by Gareth Hughes
Since I last wrote a catch-up about the Oil Free Seas Flotilla’s progress, they have continued pumping out an incredible number of updates for us which I wanted to share as they head back to port. They are now up to 22 video blogs, the most recent published earlier today, as the Tasman Sea gets choppier and Anadarko prepares to start drilling after much delay. These good, brave Kiwis are heroes who have gone to the site of an environmental catastrophe-in-the-making to bear witness. For Greenpeace the campaign continues in the High Court.
The Flotilla has now been at the drill site for seven days and nights, and yesterday on their Twitter feed they showed this beautiful scene of their sixth night. Henk onboard the Tiama describes in his blog how the Vega has been tacking up and down along the drill ship, from one end of the exclusion zone to the other. The Vega’s crew and those supporting them on the other boats are relentless, and it is a remarkable feat that they have not given up.
Henk also tells us about the questions the Flotilla have tried to ask the Anadarko fleet, and in Video Blog Eighteen we can watch Bunny ask the Noble Bob Douglas to release their oil response plan. The National Government has so far refused to release this to the public but as Bunny tells Anadarko, “If you guys are so confident that you can carry out these operations very safely here, you should have no reason not to release the full details.” Anadarko responds to this with “no comment,” which as Henk explains reminds him of when the US nuclear ship could never confirm or deny if they had nuclear weapons onboard. In Video Blog Twenty we can hear the messages of all the skippers to the crew on the Anadarko fleet; “rest assured, as long as you are here in Aotearoa waters, our flotilla and our people’s voices will follow.”
Support to the Flotilla has continued on land, including on Saturday when thousands of Kiwis flocked to more than 45 of New Zealand’s beaches to support Banners on the Beach. On Sunday I released details that a spill was much more likely the deeper you drill at a great sand sculpture event at New Brighton. The Flotilla sent these messages to everyone who attended these fantastic events.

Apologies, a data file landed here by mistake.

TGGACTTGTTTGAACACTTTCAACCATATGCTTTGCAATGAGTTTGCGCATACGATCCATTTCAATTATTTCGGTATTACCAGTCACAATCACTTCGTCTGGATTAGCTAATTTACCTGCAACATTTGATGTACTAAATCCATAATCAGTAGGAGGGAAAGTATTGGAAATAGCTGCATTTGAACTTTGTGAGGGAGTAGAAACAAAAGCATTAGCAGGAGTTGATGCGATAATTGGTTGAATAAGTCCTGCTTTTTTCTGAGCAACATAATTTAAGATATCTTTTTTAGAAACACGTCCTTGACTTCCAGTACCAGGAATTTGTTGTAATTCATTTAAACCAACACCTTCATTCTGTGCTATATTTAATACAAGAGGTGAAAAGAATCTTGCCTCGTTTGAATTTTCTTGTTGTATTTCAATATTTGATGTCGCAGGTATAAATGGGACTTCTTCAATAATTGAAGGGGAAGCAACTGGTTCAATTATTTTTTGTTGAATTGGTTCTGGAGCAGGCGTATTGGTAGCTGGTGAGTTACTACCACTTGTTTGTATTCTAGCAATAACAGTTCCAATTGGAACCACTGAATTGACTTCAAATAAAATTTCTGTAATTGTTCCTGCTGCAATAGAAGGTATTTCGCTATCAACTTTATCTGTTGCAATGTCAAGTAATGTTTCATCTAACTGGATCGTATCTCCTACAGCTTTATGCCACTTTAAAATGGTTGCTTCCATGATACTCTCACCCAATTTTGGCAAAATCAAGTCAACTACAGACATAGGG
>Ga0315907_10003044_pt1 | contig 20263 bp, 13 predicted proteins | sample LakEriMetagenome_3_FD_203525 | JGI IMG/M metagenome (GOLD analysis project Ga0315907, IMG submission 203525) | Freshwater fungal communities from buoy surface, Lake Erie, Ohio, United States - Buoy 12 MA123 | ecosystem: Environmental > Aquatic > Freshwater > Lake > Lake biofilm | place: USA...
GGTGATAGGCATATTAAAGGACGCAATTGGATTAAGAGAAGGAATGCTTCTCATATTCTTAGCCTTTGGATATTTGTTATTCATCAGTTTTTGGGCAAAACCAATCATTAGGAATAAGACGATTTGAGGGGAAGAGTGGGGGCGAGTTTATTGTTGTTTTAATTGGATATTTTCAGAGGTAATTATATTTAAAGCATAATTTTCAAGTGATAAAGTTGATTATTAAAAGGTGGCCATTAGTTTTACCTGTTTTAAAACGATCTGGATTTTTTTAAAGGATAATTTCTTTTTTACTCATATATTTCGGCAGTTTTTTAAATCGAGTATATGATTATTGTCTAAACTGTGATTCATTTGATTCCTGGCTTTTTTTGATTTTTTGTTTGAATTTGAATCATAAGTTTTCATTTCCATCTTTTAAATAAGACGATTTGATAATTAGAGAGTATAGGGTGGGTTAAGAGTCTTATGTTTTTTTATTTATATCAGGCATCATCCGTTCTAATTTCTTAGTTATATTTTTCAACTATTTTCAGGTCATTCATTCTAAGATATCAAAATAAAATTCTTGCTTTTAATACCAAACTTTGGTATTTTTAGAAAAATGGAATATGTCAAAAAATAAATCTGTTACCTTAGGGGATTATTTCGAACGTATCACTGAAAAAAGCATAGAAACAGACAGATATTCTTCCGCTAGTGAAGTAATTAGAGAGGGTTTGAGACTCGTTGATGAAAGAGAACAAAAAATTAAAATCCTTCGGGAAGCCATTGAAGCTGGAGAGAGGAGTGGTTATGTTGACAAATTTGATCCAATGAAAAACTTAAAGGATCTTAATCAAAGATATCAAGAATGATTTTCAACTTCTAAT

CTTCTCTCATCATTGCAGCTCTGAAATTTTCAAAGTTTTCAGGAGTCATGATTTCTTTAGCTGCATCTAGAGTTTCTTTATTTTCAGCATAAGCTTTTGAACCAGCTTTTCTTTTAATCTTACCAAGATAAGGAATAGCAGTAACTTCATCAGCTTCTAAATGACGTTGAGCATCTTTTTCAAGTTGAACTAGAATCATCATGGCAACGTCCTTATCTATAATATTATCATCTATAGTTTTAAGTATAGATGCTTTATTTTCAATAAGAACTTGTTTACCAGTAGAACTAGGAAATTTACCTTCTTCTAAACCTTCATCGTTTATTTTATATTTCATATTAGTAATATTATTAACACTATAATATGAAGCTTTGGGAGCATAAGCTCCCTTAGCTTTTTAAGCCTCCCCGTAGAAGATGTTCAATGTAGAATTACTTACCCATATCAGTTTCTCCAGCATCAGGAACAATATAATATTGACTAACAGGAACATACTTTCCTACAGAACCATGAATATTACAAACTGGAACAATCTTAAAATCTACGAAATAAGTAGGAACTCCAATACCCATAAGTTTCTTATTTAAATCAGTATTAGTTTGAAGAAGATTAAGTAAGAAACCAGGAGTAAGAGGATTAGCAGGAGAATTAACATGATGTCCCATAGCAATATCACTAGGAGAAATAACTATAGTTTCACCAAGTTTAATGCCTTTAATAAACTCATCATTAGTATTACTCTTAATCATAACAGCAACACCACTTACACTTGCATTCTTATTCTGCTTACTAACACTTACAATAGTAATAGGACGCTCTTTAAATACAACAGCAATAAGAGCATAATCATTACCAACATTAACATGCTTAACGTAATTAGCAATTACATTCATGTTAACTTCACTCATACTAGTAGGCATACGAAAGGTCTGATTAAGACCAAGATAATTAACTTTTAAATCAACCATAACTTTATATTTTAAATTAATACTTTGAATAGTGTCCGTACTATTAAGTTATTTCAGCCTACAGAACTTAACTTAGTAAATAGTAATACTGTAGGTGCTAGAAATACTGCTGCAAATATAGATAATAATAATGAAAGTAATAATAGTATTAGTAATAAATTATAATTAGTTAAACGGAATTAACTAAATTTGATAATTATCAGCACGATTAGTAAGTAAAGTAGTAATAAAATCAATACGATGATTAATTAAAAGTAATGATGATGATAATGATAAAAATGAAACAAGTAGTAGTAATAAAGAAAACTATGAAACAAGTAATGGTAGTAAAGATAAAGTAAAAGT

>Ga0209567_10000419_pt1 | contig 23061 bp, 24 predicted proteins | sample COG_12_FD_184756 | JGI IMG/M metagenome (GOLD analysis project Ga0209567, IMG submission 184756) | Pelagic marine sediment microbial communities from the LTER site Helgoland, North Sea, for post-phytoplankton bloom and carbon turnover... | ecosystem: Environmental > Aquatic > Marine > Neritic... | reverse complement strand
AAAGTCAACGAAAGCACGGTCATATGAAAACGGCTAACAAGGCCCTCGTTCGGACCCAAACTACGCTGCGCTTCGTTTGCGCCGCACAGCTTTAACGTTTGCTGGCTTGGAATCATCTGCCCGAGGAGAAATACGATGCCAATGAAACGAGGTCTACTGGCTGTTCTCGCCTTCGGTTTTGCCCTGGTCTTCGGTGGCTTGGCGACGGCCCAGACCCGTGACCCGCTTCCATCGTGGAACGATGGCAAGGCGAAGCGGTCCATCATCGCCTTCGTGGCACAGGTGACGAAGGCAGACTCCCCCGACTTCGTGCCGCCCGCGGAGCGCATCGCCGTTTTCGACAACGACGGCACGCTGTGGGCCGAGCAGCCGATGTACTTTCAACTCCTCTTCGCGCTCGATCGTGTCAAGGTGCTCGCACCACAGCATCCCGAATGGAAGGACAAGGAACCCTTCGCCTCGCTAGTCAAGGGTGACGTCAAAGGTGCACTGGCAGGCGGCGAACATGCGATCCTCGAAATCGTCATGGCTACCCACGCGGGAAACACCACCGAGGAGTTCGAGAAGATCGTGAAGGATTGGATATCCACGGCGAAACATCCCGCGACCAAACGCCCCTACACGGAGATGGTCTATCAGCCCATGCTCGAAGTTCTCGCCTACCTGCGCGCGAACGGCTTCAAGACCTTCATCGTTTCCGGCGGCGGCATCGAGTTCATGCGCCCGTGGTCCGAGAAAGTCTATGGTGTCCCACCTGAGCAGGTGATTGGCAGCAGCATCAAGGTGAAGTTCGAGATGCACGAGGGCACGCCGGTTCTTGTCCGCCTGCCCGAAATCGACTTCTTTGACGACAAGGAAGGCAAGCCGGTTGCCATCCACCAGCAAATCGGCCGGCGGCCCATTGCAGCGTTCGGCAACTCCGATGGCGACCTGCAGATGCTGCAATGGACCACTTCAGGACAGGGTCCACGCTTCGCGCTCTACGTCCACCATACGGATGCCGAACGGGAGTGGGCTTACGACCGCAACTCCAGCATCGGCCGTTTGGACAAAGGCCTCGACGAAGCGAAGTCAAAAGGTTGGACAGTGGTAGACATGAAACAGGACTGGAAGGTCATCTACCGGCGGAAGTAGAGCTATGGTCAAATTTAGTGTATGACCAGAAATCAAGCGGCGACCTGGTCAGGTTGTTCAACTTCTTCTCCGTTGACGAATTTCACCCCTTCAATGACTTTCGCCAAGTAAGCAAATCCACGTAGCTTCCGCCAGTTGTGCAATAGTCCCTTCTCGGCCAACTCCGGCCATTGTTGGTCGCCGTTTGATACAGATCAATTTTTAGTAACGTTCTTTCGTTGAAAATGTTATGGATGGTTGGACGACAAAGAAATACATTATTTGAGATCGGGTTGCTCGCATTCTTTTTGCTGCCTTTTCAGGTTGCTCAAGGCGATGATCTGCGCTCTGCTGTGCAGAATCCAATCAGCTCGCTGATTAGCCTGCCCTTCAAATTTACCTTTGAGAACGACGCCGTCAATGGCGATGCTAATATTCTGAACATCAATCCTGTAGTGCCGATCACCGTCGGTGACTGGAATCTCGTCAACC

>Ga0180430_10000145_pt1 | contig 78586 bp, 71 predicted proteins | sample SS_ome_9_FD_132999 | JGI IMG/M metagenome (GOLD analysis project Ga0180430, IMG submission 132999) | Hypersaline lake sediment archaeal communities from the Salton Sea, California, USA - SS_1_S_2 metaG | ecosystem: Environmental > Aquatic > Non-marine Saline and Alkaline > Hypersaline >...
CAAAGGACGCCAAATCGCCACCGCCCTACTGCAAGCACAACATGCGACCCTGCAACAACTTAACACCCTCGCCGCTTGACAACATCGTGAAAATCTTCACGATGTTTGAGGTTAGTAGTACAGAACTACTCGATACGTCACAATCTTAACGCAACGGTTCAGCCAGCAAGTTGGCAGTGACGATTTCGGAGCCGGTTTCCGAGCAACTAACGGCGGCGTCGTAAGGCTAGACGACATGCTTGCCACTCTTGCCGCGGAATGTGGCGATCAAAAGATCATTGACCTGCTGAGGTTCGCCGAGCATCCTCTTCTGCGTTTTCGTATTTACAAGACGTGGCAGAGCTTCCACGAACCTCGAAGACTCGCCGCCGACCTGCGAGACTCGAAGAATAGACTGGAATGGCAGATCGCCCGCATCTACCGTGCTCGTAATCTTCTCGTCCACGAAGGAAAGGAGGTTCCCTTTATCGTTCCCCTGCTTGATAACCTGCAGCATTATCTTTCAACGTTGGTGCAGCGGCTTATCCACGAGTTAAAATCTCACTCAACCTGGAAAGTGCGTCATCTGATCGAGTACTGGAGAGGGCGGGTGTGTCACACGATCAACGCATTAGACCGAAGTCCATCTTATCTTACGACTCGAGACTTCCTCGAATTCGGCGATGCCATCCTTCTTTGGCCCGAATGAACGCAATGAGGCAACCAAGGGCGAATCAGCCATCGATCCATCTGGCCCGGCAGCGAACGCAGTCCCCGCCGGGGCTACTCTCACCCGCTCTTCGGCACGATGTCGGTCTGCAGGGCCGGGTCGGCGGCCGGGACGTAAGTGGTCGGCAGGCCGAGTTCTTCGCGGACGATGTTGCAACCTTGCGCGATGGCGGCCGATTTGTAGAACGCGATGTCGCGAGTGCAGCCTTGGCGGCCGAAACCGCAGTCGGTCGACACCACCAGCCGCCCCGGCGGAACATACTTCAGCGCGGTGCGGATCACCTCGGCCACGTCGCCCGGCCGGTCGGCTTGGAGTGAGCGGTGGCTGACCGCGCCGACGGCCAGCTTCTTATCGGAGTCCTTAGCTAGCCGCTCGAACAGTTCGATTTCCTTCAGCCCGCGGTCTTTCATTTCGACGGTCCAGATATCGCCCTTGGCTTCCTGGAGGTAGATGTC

I wish I could have been out at sea with them but I’ve sailed with them in spirit supporting them in Parliament. Last week I got to ask a series of oral questions about deep sea drilling. You can watch the interesting responses in the videos below. On Tuesday I questioned the Minister of Energy and Resources about the number of oil spills from deep-sea wells in the Gulf of Mexico, and whether he was aware there have been a much higher number than the Prime Minister’s one problem in 50,000 wells statement. On Wednesday I questioned the Minister of Energy and Resources on Anardako’s poor record, which is tied to the world’s worst ever oil spill and six other spills of greater than 7 tonnes. I also questioned why Anadarko’s oil spill response plan was being kept from the public. And on Thursday I addressed my questions to the Minister for the Environment, about the improper EPA sign off for Anardako to drill when it had not seen the full version of their oil spill response plans. It was astonishing to hear Amy Adams respond that the EPA did not assess the effectiveness of of Anardako’s drilling report – only its completeness, which we now know was incomplete and lacking critical reports.
The push to stop deep sea oil drilling really is gaining momentum and Kiwis are campaigning on the waves, on the beaches and in the courts.